He was a regular character around town with nothing but time on his hands. He could sit around Earl Pendley’s store occupying a cane-back chair for most of an afternoon.
I can hear the conversation. “Floy. Don’t you have someplace to be?”
Floy stuttered when he talked. “N-N-N-No sir. I sh-sh-sho don’t. Wo-Wo-Wouldn’t want this here chair to ge-get lonely.” A little trail of tobacco juice running down the corner of his mouth.
Truth is, Floy was welcomed everywhere he went. His business was visiting with folks. Sometimes alone. Sometimes with his sister and her husband. Floy was the reason somebody came up with the line, “he never met a stranger he didn’t like.”
Floy took a notion to go fishing one evening over at Carl Parker’s pond. He reared back to get a long cast but had his line out a little too long. The treble hook on his top-water plug caught the seam of the back pocket on his overalls, and the tug nearly threw him to the ground when he went to sling his pole forward.
Miss Johnson (not a real name), who lived right across from the pond, was watching things unfold from her dining room window. She got a chuckle out of old Floy spinning in circles trying to get himself unhooked.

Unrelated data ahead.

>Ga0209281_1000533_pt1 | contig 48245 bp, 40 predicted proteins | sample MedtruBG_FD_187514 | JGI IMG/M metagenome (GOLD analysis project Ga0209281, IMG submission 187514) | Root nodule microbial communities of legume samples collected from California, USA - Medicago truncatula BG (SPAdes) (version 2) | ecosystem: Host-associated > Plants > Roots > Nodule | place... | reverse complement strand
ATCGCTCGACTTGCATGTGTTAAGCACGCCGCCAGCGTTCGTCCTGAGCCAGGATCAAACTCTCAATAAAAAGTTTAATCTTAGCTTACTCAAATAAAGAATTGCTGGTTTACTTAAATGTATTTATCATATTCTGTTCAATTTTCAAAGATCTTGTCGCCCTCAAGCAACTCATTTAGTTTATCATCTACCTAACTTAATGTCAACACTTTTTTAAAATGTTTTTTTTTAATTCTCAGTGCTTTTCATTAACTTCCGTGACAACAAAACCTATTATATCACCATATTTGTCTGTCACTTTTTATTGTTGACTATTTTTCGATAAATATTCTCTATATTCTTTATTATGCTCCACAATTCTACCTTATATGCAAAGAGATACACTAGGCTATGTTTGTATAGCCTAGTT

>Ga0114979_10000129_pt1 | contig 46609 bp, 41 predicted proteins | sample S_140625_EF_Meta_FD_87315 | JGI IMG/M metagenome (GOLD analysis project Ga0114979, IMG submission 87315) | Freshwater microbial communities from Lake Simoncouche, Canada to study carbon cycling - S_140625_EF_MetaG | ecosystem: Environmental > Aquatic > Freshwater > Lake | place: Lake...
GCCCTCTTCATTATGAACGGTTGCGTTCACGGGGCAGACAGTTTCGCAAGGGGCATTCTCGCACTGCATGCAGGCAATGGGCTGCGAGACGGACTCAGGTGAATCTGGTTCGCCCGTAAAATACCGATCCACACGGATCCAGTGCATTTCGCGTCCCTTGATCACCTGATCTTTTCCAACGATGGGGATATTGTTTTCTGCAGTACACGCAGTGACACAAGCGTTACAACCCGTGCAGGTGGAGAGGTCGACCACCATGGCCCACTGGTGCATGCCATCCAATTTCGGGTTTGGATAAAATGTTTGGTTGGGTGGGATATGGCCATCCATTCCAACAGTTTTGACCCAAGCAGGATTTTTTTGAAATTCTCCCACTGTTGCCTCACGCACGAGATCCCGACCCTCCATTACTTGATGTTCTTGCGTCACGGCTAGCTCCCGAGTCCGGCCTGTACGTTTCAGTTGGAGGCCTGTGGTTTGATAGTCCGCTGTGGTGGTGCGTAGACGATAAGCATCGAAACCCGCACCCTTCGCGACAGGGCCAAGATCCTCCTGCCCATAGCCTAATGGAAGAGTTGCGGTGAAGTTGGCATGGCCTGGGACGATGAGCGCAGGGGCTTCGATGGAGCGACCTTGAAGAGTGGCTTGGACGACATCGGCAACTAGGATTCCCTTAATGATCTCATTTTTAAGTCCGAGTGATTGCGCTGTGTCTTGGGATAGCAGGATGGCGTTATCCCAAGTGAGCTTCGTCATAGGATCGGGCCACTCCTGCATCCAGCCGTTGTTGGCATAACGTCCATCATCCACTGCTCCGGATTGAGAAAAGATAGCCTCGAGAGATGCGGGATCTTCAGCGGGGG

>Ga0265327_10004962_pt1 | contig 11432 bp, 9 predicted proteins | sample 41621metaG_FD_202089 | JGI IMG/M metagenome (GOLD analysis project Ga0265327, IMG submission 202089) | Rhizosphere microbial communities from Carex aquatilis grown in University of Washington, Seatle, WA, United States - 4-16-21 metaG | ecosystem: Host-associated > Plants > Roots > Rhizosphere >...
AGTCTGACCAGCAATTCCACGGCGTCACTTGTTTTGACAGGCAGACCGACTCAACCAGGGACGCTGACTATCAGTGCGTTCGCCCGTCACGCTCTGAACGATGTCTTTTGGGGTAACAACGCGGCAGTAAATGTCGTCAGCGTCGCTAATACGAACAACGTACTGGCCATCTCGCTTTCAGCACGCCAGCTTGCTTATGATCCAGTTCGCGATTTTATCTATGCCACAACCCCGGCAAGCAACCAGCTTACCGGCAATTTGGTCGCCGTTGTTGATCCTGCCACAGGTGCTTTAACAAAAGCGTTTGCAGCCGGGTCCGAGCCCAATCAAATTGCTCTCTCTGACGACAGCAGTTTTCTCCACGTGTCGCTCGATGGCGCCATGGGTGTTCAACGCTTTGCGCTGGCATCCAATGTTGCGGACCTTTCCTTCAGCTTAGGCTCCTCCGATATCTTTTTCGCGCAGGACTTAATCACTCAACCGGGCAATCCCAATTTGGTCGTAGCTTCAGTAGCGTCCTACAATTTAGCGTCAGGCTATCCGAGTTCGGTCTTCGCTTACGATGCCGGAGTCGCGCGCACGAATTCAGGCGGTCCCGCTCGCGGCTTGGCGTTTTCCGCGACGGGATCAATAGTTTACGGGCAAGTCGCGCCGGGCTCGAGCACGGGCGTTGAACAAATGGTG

Floy, realizing his predicament, came up with the only plan that made sense to him. He looked round to make sure no one was in sight, and when he thought the coast was clear, he stripped out of his overalls in order to get a better handle on things.
After that day, Miss Johnson never could bring herself to look Floy in the eye again. She was properly embarrassed, and he was completely unaware of his exposure.
Besides the old Ford truck, Floy drove quite a few different cars around town. Most of them Fords, except one Chevy Nova. All of them bore the marks of his less than perfect driving skills. Long scratches down the side. Dents in both rear fenders. He’d cut the corner too tight and rake his car up against a stop sign without ever looking back. And he never looked when he put it in reverse. Seems he just figured whatever was there shouldn’t have been there to start with.
One of Floy’s weaknesses was the vanilla ice cream at Burel’s Pharmacy. An old-fashioned soda fountain on one side. White tile floor with a black diamond pattern. Long wooden counter with a marble top.
Mr. Jack was a good soul. “Well, hey there Floy. What’ll ya have today?”
Floy saddled up on one of the bar stools. “I’ll have me a vanilla ice cream. And if you don’t mind, add a little extra on top.”
That was Floy. Nearly 80 people saw his old photo and, with great joy, poured out their memories of a man who was a true friend.
These days, with urban sprawl, most folks have a very small list of good and faithful friends. We are good at having a lot of acquaintances. This photo reminds me of what so many of us are missing. A time when everyone knew your mama and daddy. When people worked and worshipped together and made the kind of memories that almost accidentally taught us everything we needed to know.
That spirit still lives in a few places.
It took a photo from 65 years ago to remind me.